Graded on a Curve:
New in Stores for
May 2020, Part Three

Part three of the TVD Record Store Club’s look at the new and reissued releases presently in stores for May, 2020. Part one is here and part two is here.

NEW RELEASE PICKS: Michael Thomas, Event Horizon (Giant Step Arts) Sometimes, the label releasing a record can serve as a doorway to more music of a similar stripe, or if not in the same style, than just stand as a signifier of quality. For obvious reasons, this scenario is now almost exclusive to independent labels as the big companies have long been predominantly profit driven. Well, Giant Step Arts, the label started by noted photographer Jimmy Katz, isn’t obsessed with profit. In Katz’s words, the label doesn’t even sell any music, but rather strives “to help musicians make bold artistic statements and to advance their careers.” In addition to premiering performances, recording them, and compensating the artists, once a project is complete, 700 compact discs (the complete run) and downloads are given to the leader of the session, who importantly retains ownership of the masters. Giant Step Arts also provides promo photos, videos and PR for the release.

If this reads more like a philanthropic concern than a label in a traditional sense, well yes and no; as insinuated by the name of the label, Katz wants those invited to create masterpiece-level work. This entails dedication that isn’t synonymous with prolificacy, with this set from Grammy-winning saxophonist Michael Thomas only the fourth Giant Step Arts release since 2018. For the recording, Thomas assembled a quartet featuring trumpeter Jason Palmer (leader of Giant Step Arts 001, Rhyme and Reason), double bassist Hans Glawischnig, and drummer Johnathan Blake (leader of GSA 002, Trion, and the drummer for GSA 003, saxophonist Eric Alexander’s Leaf of Faith). The results, spanning across two discs (all of the Giant Step Arts releases except Alexander’s single disc are 2CD sets), do rise to the level of masterpiece. Notably, it’s a live performance, a setting absolutely essential to the jazz idiom.

Now, studio recordings are also crucial, with two of Katz’s models for Giant Step Arts being Miles’ Kind of Blue and Coltrane’s A Love Supreme. But in promoting works unveiled on a live stage, there seems to be a simultaneous desire to elude the pressures, stresses and obsessiveness that can undermine studio recordings made within or outside of current commercial settings (the mersh settings that produced Blue and Supreme don’t really exist anymore). In short: work your asses off in prep, but then get on the bandstand and let it fly. Thomas and his crew do just that, exploring eight of the saxophonist’s compositions (plus solos intros for bass, sax, and drums) in an elevated manner (through the strength of familiarity) that’s truly searching while never straying that far from the richness of jazz in its classic Modern mode. That is, Event Horizon isn’t warmed-over turkey, not for a second, as its creators make abundantly clear that brilliance bursting forth from established jazz traditions is still a possibility. A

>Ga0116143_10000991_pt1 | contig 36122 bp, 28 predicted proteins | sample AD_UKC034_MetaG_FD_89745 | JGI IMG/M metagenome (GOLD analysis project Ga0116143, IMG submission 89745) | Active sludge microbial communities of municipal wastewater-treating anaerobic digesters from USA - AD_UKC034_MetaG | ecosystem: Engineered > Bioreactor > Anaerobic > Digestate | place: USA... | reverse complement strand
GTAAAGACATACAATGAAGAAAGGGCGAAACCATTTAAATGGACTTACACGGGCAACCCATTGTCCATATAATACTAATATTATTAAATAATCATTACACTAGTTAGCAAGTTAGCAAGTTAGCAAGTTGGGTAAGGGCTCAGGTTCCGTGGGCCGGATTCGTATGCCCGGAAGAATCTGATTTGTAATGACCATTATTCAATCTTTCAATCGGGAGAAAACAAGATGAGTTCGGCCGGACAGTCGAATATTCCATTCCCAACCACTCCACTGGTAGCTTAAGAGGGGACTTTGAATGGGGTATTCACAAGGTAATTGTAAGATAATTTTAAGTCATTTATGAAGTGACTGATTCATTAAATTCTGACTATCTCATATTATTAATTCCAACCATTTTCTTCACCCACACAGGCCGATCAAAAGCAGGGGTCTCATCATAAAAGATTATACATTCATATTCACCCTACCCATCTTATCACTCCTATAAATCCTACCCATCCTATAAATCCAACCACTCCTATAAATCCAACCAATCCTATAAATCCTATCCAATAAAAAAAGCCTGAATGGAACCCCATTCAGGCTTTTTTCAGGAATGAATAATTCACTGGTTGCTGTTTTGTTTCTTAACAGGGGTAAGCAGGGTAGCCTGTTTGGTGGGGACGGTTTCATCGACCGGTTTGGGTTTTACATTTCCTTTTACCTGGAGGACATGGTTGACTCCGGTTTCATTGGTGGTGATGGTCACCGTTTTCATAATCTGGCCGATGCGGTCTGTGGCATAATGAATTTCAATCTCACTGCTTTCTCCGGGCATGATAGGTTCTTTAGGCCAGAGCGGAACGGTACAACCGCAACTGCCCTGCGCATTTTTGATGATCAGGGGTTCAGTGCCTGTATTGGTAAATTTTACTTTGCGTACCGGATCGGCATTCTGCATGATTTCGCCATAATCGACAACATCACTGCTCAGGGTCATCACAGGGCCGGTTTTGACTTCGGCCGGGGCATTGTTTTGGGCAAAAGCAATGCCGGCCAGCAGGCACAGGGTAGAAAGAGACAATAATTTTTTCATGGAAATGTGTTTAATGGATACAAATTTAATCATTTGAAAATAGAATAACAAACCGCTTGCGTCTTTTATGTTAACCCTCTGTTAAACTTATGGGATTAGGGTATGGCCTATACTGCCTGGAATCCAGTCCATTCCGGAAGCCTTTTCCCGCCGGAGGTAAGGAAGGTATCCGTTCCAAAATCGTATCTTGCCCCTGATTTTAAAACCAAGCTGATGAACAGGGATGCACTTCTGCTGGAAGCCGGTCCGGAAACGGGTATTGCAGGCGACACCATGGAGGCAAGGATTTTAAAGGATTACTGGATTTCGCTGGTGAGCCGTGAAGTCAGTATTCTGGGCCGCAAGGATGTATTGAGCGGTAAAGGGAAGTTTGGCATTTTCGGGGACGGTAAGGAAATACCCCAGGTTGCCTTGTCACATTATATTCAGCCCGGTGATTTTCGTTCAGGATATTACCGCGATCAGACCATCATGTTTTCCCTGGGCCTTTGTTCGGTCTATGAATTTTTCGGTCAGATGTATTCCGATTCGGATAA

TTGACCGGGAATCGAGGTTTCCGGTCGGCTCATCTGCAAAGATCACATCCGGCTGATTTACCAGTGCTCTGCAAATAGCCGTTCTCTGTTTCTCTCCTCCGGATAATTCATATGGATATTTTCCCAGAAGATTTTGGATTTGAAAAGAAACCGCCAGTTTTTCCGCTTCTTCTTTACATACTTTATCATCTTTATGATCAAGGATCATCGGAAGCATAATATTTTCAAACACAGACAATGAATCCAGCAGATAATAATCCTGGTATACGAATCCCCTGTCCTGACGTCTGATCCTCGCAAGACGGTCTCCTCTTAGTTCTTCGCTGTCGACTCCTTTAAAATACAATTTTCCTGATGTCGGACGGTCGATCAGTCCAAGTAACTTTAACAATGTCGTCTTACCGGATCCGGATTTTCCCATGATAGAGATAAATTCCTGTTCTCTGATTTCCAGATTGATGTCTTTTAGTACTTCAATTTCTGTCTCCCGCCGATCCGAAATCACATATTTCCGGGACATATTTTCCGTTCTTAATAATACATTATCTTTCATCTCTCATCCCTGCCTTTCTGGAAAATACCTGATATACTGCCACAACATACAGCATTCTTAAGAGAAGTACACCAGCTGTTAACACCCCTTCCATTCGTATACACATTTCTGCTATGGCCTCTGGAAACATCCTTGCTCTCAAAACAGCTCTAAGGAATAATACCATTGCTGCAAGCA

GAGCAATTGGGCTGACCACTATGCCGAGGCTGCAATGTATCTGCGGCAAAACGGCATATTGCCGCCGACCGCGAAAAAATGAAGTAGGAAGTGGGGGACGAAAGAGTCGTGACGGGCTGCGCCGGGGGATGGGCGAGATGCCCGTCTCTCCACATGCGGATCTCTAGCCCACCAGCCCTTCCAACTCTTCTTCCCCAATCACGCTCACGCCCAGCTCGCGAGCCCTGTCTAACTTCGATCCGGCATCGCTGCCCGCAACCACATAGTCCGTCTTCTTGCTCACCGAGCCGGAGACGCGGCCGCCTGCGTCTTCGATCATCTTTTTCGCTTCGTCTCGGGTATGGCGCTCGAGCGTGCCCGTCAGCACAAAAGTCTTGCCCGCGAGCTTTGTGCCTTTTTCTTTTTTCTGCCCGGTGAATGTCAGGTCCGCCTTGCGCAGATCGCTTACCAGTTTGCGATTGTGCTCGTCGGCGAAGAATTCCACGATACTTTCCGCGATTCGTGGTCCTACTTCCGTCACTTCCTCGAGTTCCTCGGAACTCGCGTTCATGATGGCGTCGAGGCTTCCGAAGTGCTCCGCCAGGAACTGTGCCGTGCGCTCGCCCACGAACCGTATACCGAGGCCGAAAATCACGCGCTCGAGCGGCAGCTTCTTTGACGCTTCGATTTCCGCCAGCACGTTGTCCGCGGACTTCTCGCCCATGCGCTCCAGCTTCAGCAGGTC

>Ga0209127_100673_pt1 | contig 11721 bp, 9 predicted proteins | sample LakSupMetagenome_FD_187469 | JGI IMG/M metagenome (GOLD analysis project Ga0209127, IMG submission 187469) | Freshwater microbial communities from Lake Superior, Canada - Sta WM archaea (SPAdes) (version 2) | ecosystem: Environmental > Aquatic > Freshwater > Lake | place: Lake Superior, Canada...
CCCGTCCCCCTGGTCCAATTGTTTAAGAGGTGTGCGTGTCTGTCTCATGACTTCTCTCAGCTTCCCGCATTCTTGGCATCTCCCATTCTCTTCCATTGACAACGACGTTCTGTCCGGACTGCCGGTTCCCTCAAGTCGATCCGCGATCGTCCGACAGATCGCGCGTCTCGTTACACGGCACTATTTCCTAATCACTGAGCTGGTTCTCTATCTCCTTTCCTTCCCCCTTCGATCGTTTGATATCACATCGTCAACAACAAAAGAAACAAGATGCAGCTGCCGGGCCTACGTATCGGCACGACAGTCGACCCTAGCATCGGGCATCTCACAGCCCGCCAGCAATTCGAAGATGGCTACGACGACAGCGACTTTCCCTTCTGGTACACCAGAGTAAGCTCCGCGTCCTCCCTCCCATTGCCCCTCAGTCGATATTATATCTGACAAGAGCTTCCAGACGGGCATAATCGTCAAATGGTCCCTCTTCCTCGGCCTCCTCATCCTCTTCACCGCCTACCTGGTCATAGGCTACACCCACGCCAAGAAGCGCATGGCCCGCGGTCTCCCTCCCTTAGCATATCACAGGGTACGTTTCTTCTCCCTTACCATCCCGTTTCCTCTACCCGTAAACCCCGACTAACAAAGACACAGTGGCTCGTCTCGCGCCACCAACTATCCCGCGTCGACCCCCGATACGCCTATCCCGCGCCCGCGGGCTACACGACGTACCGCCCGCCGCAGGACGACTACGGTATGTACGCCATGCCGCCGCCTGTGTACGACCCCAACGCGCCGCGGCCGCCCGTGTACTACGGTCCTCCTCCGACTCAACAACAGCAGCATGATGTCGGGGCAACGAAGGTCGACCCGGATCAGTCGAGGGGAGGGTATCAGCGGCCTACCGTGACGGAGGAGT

Matt Evans, New Topographics (Whatever’s Clever) Amongst drummer-composer Evans’ credits is Man Forever, the band-project of esteemed drummer John Colpitts, but this release of synthetic-acoustic ambient-drone-experimentation is a distinct beast, recorded in December of 2018 during a month-long residency at Brooklyn art space Pioneer Works. It is the byproduct of an extended immersion into the musical possibilities of “hyperobjects,” which professor-philosopher Timothy Morton defines as “objects so massively distributed in time and space as to transcend spatiotemporal specificity,” e.g. “global warming, styrofoam, and the internet.” Here, the engagement with hyperobjects gathers the sound of ringing bells, rips, rattles, hums, buzzes, clinks, clanks, and importantly, a writing utensil at work.

Crucial to the record are assorted transcriptions by Evans of the Richard Brautigan poem “All watched over by machines of loving grace,” first written by Evans by hand (and heard as such in “Cold Moon” and “New Moon”) but also imagined as a musical language and translated into braille and Morse code and utilizing radioteletype; these transcriptions became the guiding process for nearly every track on New Topographics. Now, if this reads as academically dry, that’s not my experience, as parts of this reminded me of Hassell’s fourth world stuff, with melodies a natural part of the scheme and unsurprisingly, rhythms even more frequent. Available on CD and cassette with cover art by the recently deceased Devra Freelander; this album and Ben Seretan’s Youth Pastoral (reviewed below) are dedicated to her memory. A-